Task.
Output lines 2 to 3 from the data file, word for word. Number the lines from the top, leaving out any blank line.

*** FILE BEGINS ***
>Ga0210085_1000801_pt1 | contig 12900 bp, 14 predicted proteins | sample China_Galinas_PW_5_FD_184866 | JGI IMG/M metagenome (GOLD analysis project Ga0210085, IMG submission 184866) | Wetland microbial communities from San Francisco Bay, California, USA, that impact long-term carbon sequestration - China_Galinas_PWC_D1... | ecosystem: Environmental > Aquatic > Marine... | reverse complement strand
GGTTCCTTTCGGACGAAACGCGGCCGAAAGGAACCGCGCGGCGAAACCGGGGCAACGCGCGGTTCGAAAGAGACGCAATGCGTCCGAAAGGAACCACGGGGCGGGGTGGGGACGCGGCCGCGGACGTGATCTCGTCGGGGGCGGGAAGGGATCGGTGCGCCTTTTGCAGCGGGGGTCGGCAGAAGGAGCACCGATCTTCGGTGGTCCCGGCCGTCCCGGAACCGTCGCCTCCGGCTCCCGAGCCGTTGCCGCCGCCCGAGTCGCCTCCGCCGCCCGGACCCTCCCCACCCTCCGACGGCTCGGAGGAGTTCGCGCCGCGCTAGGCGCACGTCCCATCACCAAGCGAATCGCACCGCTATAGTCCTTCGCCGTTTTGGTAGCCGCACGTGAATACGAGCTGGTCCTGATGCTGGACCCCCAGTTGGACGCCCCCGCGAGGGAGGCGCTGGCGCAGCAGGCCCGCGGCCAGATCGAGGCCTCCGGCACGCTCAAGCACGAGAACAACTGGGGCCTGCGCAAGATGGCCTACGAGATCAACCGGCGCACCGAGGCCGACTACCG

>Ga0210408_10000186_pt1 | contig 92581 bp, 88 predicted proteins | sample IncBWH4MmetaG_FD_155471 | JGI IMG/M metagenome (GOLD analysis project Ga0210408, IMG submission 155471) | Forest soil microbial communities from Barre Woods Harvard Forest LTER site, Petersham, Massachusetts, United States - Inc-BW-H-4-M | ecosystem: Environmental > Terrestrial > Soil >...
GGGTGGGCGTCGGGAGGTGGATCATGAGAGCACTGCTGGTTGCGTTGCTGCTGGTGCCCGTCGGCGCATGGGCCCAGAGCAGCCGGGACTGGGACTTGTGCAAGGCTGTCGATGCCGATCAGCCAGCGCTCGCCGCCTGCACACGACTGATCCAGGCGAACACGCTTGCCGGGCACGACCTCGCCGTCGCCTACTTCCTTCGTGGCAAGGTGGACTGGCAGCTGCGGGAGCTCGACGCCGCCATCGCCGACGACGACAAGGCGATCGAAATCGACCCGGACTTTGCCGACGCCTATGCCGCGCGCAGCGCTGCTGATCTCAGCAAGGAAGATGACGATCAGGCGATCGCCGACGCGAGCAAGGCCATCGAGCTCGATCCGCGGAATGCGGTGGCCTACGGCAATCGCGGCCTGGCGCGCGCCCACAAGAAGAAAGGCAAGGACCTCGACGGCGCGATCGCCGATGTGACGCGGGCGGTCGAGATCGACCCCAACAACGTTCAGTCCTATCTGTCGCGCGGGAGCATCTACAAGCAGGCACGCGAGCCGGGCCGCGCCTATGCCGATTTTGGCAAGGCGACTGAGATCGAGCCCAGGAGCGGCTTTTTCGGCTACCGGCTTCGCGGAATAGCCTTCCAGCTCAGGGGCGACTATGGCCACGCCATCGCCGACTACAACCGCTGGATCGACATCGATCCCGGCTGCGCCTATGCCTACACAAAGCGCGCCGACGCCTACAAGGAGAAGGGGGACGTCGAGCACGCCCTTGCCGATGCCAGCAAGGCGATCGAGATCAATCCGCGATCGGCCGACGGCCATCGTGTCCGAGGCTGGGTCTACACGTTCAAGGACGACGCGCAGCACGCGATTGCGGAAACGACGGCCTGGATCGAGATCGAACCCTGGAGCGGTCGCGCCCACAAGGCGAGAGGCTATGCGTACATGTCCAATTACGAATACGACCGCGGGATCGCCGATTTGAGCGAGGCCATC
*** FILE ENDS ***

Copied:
GGTTCCTTTCGGACGAAACGCGGCCGAAAGGAACCGCGCGGCGAAACCGGGGCAACGCGCGGTTCGAAAGAGACGCAATGCGTCCGAAAGGAACCACGGGGCGGGGTGGGGACGCGGCCGCGGACGTGATCTCGTCGGGGGCGGGAAGGGATCGGTGCGCCTTTTGCAGCGGGGGTCGGCAGAAGGAGCACCGATCTTCGGTGGTCCCGGCCGTCCCGGAACCGTCGCCTCCGGCTCCCGAGCCGTTGCCGCCGCCCGAGTCGCCTCCGCCGCCCGGACCCTCCCCACCCTCCGACGGCTCGGAGGAGTTCGCGCCGCGCTAGGCGCACGTCCCATCACCAAGCGAATCGCACCGCTATAGTCCTTCGCCGTTTTGGTAGCCGCACGTGAATACGAGCTGGTCCTGATGCTGGACCCCCAGTTGGACGCCCCCGCGAGGGAGGCGCTGGCGCAGCAGGCCCGCGGCCAGATCGAGGCCTCCGGCACGCTCAAGCACGAGAACAACTGGGGCCTGCGCAAGATGGCCTACGAGATCAACCGGCGCACCGAGGCCGACTACCG

>Ga0210408_10000186_pt1 | contig 92581 bp, 88 predicted proteins | sample IncBWH4MmetaG_FD_155471 | JGI IMG/M metagenome (GOLD analysis project Ga0210408, IMG submission 155471) | Forest soil microbial communities from Barre Woods Harvard Forest LTER site, Petersham, Massachusetts, United States - Inc-BW-H-4-M | ecosystem: Environmental > Terrestrial > Soil >...